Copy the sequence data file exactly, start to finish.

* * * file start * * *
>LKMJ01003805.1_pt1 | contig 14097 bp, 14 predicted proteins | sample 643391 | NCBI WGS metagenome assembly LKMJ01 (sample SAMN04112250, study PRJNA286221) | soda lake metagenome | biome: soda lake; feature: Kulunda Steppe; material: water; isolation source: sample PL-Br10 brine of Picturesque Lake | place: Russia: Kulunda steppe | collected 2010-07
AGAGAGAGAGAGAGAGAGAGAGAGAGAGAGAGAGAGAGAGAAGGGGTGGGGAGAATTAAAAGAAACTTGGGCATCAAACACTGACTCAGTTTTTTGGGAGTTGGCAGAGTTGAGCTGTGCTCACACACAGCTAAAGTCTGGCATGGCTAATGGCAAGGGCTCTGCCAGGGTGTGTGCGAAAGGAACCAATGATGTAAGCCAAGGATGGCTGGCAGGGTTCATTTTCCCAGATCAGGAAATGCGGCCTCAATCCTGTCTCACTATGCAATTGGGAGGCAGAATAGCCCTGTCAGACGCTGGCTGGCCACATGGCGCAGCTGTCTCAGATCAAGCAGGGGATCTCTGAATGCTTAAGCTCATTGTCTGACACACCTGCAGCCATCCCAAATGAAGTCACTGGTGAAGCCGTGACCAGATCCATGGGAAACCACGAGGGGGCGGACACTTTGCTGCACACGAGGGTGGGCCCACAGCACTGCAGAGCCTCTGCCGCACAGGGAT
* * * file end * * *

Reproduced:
>LKMJ01003805.1_pt1 | contig 14097 bp, 14 predicted proteins | sample 643391 | NCBI WGS metagenome assembly LKMJ01 (sample SAMN04112250, study PRJNA286221) | soda lake metagenome | biome: soda lake; feature: Kulunda Steppe; material: water; isolation source: sample PL-Br10 brine of Picturesque Lake | place: Russia: Kulunda steppe | collected 2010-07
AGAGAGAGAGAGAGAGAGAGAGAGAGAGAGAGAGAGAGAGAAGGGGTGGGGAGAATTAAAAGAAACTTGGGCATCAAACACTGACTCAGTTTTTTGGGAGTTGGCAGAGTTGAGCTGTGCTCACACACAGCTAAAGTCTGGCATGGCTAATGGCAAGGGCTCTGCCAGGGTGTGTGCGAAAGGAACCAATGATGTAAGCCAAGGATGGCTGGCAGGGTTCATTTTCCCAGATCAGGAAATGCGGCCTCAATCCTGTCTCACTATGCAATTGGGAGGCAGAATAGCCCTGTCAGACGCTGGCTGGCCACATGGCGCAGCTGTCTCAGATCAAGCAGGGGATCTCTGAATGCTTAAGCTCATTGTCTGACACACCTGCAGCCATCCCAAATGAAGTCACTGGTGAAGCCGTGACCAGATCCATGGGAAACCACGAGGGGGCGGACACTTTGCTGCACACGAGGGTGGGCCCACAGCACTGCAGAGCCTCTGCCGCACAGGGAT